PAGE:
Discovering the father of an illegitimate child can be difficult, and almost impossible. Often, only the mother’s name is shown on the birth record leaving the researcher no clue as to the father’s identity. For those of us with Scottish ancestry, however, there are some useful records that may help uncover the father’s name.
For children born before the middle of the 19th century, Church of Scotland kirk session minutes are invaluable. A kirk session served as the local church court and the records detail offences carried out by parishioners – drunkenness, swearing and sexual misdemeanours. Women, seeking support for their children and to be able to have their child baptised, would appear to name the father and ask for absolution. The National Records of Scotland have digitised kirk session records and while you can access the minutes in Scotland at their reading rooms, wider access is not possible. The records, however, should be available through the ScotlandsPeople website at some point soon.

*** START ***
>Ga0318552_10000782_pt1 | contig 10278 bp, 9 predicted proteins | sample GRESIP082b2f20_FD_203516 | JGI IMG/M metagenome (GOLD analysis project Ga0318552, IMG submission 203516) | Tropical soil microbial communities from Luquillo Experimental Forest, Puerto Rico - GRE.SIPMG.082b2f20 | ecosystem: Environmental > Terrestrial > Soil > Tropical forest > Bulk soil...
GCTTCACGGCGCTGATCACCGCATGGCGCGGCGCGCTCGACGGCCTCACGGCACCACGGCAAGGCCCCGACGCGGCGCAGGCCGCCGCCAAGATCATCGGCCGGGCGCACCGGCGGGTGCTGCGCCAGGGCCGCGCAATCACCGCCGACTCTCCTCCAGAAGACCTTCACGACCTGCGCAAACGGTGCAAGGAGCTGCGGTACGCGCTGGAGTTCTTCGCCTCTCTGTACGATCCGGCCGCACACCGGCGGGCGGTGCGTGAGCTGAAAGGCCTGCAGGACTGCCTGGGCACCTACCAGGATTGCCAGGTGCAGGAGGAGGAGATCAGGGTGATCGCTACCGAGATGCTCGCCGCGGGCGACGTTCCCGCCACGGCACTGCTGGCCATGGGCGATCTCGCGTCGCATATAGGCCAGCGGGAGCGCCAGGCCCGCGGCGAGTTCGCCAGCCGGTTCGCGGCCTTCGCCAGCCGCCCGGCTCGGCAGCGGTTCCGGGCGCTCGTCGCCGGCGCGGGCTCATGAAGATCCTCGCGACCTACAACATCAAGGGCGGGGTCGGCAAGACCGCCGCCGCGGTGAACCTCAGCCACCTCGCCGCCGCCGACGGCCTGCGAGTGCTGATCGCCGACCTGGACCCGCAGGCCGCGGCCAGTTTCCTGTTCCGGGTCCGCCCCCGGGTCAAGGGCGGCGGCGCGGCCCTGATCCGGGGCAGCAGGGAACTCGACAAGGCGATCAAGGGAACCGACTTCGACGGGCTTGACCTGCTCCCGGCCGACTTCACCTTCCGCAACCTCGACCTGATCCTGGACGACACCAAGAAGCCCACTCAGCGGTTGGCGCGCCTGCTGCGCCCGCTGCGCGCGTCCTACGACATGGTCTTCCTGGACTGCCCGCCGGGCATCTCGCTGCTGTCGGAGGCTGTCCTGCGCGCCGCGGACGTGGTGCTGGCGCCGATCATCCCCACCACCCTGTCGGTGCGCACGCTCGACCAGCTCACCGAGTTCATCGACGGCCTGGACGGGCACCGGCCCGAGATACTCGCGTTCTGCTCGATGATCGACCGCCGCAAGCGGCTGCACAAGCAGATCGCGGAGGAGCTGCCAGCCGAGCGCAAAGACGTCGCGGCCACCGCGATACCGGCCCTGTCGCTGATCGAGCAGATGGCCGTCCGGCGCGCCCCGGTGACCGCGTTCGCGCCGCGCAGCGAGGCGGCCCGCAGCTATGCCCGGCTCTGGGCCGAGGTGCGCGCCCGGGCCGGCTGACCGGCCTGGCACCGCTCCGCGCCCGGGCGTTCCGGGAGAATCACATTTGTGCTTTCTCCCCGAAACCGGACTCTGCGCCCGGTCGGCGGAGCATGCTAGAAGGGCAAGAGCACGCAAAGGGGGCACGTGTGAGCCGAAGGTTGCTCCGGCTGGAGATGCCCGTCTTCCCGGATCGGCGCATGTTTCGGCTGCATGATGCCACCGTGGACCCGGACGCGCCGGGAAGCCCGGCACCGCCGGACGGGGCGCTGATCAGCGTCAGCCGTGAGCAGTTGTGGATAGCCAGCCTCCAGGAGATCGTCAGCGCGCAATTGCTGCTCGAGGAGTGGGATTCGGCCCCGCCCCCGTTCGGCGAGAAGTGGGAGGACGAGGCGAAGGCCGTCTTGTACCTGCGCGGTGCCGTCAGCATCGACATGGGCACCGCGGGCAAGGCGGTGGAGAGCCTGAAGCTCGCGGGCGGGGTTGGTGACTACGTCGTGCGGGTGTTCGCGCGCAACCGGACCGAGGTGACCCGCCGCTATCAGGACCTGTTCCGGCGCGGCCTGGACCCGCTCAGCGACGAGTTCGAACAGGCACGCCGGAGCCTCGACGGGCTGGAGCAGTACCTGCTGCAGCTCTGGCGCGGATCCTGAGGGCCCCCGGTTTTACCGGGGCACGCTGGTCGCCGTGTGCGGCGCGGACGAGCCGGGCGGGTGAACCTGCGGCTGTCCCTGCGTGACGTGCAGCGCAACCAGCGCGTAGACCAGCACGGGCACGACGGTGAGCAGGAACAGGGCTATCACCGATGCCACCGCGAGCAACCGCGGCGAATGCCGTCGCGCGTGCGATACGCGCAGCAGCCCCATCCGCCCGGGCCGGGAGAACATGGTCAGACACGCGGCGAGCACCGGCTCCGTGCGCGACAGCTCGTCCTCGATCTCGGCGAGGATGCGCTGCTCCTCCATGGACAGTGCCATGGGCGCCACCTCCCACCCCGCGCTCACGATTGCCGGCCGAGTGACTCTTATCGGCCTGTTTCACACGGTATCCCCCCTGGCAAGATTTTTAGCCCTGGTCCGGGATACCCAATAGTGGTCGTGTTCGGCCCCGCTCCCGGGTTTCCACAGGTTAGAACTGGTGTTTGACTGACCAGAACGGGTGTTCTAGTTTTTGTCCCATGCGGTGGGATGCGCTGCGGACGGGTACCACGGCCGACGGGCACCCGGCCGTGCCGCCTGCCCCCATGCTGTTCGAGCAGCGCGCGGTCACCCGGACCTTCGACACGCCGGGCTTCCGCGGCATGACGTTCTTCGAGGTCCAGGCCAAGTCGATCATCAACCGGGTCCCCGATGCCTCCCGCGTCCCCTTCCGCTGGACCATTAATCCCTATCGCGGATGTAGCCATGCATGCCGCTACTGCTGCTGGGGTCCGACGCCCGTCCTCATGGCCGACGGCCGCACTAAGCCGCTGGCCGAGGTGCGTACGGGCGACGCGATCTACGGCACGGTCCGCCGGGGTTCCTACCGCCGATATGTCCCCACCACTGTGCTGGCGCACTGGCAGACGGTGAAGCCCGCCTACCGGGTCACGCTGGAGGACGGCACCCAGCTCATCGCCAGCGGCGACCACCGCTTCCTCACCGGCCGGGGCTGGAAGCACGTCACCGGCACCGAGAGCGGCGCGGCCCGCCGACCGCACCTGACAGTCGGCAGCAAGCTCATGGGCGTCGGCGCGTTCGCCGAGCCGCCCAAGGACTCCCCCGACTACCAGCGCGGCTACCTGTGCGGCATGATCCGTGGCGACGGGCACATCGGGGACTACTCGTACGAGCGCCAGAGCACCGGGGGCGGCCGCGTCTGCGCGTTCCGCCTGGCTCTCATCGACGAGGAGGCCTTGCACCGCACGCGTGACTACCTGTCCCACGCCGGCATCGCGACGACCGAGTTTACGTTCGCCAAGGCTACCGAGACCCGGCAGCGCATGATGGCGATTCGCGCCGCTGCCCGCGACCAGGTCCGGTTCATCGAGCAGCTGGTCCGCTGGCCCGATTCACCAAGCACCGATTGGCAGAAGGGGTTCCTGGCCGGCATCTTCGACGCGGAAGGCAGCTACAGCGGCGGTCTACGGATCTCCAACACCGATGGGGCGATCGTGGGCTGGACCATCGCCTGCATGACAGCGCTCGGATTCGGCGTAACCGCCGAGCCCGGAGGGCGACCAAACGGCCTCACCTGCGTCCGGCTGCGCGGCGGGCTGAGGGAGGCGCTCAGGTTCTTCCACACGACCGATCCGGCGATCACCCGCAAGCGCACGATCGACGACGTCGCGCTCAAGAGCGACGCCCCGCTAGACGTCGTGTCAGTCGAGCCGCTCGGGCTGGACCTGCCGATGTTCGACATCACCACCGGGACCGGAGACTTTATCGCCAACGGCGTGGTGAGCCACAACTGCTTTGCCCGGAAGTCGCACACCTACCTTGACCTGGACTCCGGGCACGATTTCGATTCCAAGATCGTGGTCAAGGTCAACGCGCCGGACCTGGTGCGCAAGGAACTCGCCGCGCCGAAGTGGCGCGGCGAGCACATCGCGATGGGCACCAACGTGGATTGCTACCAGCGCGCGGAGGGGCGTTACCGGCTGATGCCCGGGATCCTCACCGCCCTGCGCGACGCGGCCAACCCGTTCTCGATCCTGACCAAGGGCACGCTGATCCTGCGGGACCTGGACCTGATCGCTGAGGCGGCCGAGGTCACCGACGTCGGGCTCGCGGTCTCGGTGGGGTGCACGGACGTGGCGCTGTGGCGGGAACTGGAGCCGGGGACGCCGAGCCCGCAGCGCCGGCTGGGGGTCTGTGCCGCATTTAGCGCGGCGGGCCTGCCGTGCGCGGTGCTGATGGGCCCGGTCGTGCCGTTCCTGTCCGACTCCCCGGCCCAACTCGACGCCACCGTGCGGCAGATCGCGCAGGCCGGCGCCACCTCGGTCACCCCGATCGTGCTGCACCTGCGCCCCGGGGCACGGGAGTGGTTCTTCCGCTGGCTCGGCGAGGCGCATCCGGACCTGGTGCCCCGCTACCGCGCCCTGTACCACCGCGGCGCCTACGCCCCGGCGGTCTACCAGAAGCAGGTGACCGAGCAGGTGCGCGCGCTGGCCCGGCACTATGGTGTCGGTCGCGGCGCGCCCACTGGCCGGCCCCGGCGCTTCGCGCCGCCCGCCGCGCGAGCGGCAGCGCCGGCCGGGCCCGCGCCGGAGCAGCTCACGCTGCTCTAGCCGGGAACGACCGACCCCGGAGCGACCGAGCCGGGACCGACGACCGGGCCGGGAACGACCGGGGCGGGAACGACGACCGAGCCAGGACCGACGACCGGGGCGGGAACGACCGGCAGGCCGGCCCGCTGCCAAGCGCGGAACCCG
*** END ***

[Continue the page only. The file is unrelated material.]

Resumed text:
Civil paternity cases were held by the local Sheriff Court and were usually attempts to make a father pay support for his child. For example, on 4May 1880, Isabella Blount – living in Noblehill in the county of Dumfriesshire and represented by her father Robert, a weaver – brought suit against George Kerr. George, a farm servant, lived about three miles due east in the village of Torthorwald with his father John. Isabella’s son is not named in the court case but we are told that he was born on 28 February 1880. Luckily for Isabella, George acknowledged that he was the father of her child and was bound to pay her £6.00 annually for 10 years to support his son (in today’s money, around £5000 per year).
A free online index to these paternity suit cases can be found at the Scottish Indexes website where you can also buy digital copies of the court decision for £5.00. The index can also be found on Ancestry’s website.
Isabella’s son’s birth certificate gives no father’s name but, due to the successful court action, there is a note indicating the paternity of the child was found by decree of court. As the original birth, marriage and death registers cannot be altered, later changes are shown on a ‘Register of Corrected Entries’. Keep an eye out for any such entries, which are linked to the certificate on ScotlandsPeople and can be viewed freely.
So, while not all mysteries will be solvable, there are some useful tools available for tracing the fathers of illegitimate children in Scottish records. Happy searching!